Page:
My Monthly reads - February 2018: Harper Lee, André Aciman, Genevieve Cogman!

4:01 PM

I was thinking about this post since a week, but February finished in such a hurry and I couldn't really find the time to sit down and concentrate on writing. Fortunately today is my free day! 
For today's post I have again 3 books. They could have been more but I had my London trip at the beginning at the month and didn't read much in the time there. Nonetheless, pretty interesting books if you ask me :)


This one will probably be familiar to most of you, and probably you already read it as well, but if you're always late as I am, please continue reading!  

This book tells neighborhood stories, is about growing up and facing challenges, and finding the courage: everything is written in such a beautiful way, that makes you feel cozy, makes you cry and smile. Before reading this book, I curiously thought "let's see what makes this book a classic", and I wasn't disappointed in finding out the reason why. I am not going to write too much about it, because I feel silly describing something so famous but I can just say how I found it personally.

I absolutely love Atticus (like everybody else haha) and the caring way he has when speaking with his children.  He doesn't make them feel like they're "less" than the adults around them, but at the same time he teaches them - and me, the reader - important lessons. The novel is set in a little town in Alabama in the late '30s, so obviously back then racism/racial injustice were just normal. Here's when Atticus, a lawyer, will stand out in the story and defend Tom Robinson, a black man accused of rape of a white woman. 

One of the most interesting things for me in reading this book was definitely knowing that it is inspired by Lee's childhood memories, of her old neighborhood and her father, who was an actual lawyer and faced a similar situation in court. 


This will also sound really familiar to you, since its movie is in the cinemas all over the world right now. In fact, I think this will not only be a review of the book but also a comparison with the movie, that I watched as soon as I finished the last page, that's how high my curiosity was!

First of all, the plot revolves around the love story between Elio and Oliver. Elio and his parents love spending their summers in a small town in Italy, and they like to invite each year a university student for a short period of time, who must also help the father with his own studies/work. In the summer of 1987, the student who'll join the family will be Oliver, a handsome and extrovert american guy.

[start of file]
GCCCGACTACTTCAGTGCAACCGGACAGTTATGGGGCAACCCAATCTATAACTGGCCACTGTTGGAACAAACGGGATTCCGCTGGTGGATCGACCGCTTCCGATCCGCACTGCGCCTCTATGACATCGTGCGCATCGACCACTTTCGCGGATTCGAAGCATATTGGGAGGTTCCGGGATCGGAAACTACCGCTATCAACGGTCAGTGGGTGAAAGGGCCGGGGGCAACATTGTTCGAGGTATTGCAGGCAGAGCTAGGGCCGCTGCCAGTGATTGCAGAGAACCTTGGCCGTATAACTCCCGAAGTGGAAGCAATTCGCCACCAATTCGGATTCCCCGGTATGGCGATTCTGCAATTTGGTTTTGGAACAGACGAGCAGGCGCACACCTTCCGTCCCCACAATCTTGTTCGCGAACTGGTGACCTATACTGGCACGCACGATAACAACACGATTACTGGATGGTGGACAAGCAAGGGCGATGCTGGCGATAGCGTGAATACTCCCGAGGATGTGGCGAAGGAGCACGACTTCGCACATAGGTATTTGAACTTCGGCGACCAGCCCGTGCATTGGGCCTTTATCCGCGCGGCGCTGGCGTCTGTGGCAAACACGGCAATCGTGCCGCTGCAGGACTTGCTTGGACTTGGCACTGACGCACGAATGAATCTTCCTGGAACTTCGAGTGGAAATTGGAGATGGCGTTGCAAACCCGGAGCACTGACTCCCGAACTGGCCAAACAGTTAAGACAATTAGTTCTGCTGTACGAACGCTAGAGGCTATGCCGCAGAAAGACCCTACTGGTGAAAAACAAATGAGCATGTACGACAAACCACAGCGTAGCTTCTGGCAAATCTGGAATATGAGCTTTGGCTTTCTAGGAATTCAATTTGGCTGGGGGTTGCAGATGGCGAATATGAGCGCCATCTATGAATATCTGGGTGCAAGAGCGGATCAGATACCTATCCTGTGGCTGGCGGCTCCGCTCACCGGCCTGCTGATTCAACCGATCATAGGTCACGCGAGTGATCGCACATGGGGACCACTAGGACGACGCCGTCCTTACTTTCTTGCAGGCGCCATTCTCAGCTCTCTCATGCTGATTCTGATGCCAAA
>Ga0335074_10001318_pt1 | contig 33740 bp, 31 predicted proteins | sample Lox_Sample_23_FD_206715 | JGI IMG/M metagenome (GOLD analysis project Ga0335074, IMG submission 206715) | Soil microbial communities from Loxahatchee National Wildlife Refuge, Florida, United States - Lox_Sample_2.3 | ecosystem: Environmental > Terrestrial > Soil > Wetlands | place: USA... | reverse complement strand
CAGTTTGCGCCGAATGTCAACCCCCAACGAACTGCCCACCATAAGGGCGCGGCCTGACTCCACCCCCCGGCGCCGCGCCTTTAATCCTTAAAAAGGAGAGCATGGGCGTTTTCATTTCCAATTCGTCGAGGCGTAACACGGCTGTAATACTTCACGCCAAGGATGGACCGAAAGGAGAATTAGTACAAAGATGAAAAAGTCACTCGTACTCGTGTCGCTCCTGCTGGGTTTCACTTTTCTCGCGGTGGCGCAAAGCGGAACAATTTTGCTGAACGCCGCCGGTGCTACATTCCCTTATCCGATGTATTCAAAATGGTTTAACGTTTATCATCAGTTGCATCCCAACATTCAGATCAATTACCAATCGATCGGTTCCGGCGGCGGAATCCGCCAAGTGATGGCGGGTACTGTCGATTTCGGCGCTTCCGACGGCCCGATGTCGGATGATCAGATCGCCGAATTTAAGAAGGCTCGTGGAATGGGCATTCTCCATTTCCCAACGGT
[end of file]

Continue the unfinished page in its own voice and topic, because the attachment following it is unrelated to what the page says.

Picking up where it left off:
Now.. you have to imagine a story written by a teenager, who starts playing around and discovering his sexuality. Do we all remember how it was to have a teenager brain? Well, that is what you'll find in the WHOLE book, all the doubts and strange thoughts. Which lead me to think most of the times "Yes, I got it, please get to the point". I would perhaps recommend to read it because of some interesting parts, but if you're reading it on a train, other parts will make you feel as though you want to cover the pages as much as possible and not let people see what written on them!

Both book and movie were really relaxing to read and watch, but I assume you could get more into it as a person who is not necessarily from Italy. The described scenes were honestly my own summers while growing up: a deserted little town with mostly old people, going out with a bike in the morning but staying at home during the rest of the day if you didn't want to get burned and going out at night in the local little open pubs with music and other young people. This sounds so poetic for others, but I assure you it can get boring!

Personally I found the movie aesthetically pleasing but also really superficial. I'm sure the actors are great per se, but in that movie I seldom loved their performances when together, especially knowing how the scenes were meant to be in the book. (I hope it doesn't sound too mean and bitchy haha)


This is the fourth book of the "The Invisible Library" series and I have waited so long to read it, I was utterly excited to see what Irene Winters had in mind this time, to escape another uncomfortable situation while saving books. 

These books are for those who like fantasy, mysteries that need to be solved and good humour! Although the Library in which Irene and Kai (her assistant) work is in a neutral and timeless territory, they do travel through parallel universes and each book has a different time period. In The Lost Plot, they will be in a New York of the 30s, and there is SO much going on. I couldn't actually put the book down and not even try to think of what could happen next, because it all caught me by surprise! So overall it's a wonderful little series and I also heard voices about a 5th book, which will probably last another year, so you have the time to catch up :)


Those were my February reads, and be prepared for my March ones, I feel like this will be a good month. I wish you a great day, which for me was kinda like a Sunday because I was super cozy at home!

With love,


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